A reporter’s strange odyssey into a dark family history, set against the violence, secrets, and ancient ways of Sicily.
San Francisco Chronicle foreign correspondent Viviano (Dispatches From the Pacific Century, 1993) had a special affinity for his grandfather, a proud, enigmatic Sicilian with whom he shared an enduring wanderlust. Before his death in 1993, his grandfather revealed to him a family legend of lu monacu (“the monk”): The author’s great-great-grandfather was a notorious Sicilian bandit who dressed himself as a priest and was killed in a vendetta with the Mafioso Domenico Valenti in 1870s. Like all good reporters, Viviano was unable to pass up a story, so he set off for Sicily to unearth the reality behind this family myth. In the little town of Terrasini, the author quickly made his way among the hospitable locals and was “adopted” by the Meddicani (Sicilians who had repatriated from America). This warm reception hid darker realities, however, and his investigation was initially stymied by archivists, bureaucrats, and local gossips alike. Viviano found himself haunted (and the locals “entranced”) by the ongoing Mafia trials, which followed the assassination of numerous law enforcement figures. He met the revered prosecutor Judge Falcone (who seemed to “direct his own murder trial from the grave”) and his nemesis Toto Riina (a vicious Don who murdered the entire families of the pentiti, or testifying mobsters). He eventually came to view the legendary Sicilian brand of chesty, libertarian self-interest as a metaphor of the world at large, just as he became entranced with the customs of the region—the robust meals, eccentric companions, criminal fiefdoms, and ominous traditions of loyalty and silence.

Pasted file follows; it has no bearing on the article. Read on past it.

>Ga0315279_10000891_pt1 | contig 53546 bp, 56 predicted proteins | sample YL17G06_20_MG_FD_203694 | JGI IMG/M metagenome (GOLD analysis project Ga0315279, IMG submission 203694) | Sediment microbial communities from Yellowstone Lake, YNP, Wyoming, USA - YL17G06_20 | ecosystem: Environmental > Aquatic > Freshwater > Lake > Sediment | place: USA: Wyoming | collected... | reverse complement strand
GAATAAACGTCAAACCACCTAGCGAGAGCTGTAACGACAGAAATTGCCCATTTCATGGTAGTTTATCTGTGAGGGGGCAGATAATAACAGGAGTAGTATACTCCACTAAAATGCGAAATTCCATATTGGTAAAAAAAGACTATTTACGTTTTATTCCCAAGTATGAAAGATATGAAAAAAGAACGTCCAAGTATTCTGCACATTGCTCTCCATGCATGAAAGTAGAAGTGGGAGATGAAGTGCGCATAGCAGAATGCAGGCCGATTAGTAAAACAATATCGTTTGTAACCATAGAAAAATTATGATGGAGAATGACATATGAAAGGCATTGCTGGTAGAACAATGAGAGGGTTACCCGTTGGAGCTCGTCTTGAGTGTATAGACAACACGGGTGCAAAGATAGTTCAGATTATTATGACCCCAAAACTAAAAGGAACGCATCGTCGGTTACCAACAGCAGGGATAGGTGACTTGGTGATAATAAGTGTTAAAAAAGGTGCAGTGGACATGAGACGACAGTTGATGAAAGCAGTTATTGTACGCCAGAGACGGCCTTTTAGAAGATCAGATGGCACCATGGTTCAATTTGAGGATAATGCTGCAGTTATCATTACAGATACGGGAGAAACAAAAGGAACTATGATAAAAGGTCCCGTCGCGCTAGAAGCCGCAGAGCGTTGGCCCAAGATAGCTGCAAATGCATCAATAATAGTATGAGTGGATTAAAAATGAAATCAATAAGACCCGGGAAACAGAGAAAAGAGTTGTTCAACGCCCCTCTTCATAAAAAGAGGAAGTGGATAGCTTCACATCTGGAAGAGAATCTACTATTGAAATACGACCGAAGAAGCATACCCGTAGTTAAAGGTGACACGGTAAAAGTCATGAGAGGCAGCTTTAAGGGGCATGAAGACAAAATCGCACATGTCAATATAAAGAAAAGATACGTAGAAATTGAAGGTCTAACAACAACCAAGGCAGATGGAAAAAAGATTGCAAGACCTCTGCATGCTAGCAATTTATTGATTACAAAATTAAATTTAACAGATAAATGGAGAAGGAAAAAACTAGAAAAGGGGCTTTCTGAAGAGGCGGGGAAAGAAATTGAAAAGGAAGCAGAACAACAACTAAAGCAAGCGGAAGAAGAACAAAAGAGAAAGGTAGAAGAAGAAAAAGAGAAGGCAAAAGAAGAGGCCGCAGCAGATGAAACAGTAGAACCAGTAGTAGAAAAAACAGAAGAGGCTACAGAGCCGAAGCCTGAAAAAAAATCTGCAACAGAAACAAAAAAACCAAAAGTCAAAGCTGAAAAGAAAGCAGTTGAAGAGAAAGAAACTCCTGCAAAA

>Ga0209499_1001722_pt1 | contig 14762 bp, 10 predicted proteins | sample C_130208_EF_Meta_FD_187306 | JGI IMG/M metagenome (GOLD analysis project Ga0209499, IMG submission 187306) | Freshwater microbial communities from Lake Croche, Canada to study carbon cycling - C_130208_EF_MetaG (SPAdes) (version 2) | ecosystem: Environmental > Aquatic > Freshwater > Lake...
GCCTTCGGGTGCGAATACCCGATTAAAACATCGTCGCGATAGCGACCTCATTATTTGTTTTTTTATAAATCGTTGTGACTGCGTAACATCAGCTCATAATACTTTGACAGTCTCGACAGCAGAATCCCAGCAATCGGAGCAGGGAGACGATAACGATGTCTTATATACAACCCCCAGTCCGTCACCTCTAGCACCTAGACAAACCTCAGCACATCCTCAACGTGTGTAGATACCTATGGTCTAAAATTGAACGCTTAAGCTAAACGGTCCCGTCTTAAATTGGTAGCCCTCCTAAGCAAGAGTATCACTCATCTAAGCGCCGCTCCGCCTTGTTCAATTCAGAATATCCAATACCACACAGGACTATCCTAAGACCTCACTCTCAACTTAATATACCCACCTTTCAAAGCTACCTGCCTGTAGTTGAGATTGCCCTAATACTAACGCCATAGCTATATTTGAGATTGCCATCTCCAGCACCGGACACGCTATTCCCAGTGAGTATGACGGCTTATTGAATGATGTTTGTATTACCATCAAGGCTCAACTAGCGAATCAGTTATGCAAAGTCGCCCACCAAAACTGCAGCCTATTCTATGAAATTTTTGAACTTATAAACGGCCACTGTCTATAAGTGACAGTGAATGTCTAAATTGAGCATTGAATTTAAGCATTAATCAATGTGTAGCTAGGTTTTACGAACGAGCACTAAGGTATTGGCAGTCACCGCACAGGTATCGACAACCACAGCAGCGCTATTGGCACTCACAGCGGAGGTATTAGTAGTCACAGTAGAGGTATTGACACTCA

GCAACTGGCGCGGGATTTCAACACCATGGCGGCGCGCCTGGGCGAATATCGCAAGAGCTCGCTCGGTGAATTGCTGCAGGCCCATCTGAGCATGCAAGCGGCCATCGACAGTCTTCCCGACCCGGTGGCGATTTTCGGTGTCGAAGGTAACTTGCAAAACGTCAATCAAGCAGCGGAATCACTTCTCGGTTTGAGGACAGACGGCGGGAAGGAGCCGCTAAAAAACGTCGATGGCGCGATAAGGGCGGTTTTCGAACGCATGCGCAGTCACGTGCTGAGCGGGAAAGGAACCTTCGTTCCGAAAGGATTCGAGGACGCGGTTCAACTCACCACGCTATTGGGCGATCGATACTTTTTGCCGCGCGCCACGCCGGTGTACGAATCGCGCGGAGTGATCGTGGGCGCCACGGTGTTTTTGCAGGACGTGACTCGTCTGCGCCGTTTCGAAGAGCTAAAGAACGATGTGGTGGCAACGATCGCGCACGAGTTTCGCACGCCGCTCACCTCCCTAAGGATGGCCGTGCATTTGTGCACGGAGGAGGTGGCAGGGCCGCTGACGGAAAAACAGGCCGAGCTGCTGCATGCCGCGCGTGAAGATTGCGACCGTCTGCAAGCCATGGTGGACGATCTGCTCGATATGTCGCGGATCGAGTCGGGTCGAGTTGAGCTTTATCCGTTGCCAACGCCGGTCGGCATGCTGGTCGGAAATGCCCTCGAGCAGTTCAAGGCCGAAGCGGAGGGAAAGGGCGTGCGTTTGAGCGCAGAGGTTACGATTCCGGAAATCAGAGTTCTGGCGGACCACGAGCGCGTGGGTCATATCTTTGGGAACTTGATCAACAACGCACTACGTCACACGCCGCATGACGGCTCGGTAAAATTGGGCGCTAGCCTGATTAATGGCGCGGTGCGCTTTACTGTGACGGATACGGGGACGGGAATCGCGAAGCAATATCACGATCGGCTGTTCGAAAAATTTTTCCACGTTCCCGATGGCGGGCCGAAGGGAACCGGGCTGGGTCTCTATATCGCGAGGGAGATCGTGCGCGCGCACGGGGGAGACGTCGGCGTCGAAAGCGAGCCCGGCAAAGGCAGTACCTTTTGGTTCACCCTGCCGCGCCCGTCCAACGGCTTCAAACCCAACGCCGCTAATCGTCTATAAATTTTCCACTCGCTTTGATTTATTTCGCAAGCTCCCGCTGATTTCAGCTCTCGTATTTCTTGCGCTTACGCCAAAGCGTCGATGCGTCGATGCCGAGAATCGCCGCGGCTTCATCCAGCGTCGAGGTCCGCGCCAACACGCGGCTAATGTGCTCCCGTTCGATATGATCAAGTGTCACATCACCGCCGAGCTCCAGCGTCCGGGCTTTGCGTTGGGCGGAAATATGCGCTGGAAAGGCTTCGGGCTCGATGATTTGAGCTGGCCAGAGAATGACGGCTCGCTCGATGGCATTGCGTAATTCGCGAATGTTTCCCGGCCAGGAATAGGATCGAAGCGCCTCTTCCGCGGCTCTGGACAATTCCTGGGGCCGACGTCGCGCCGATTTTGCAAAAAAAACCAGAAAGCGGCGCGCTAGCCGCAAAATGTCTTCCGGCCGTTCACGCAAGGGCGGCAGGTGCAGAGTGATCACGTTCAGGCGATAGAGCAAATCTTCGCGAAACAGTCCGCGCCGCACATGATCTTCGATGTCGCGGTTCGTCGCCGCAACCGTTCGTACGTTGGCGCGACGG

Through dogged efforts and happenstance, Viviano pieces together a tale of thwarted love and murder, but his warm and (mostly) convincing take on the world’s most permanent outlaw society is ultimately more memorable.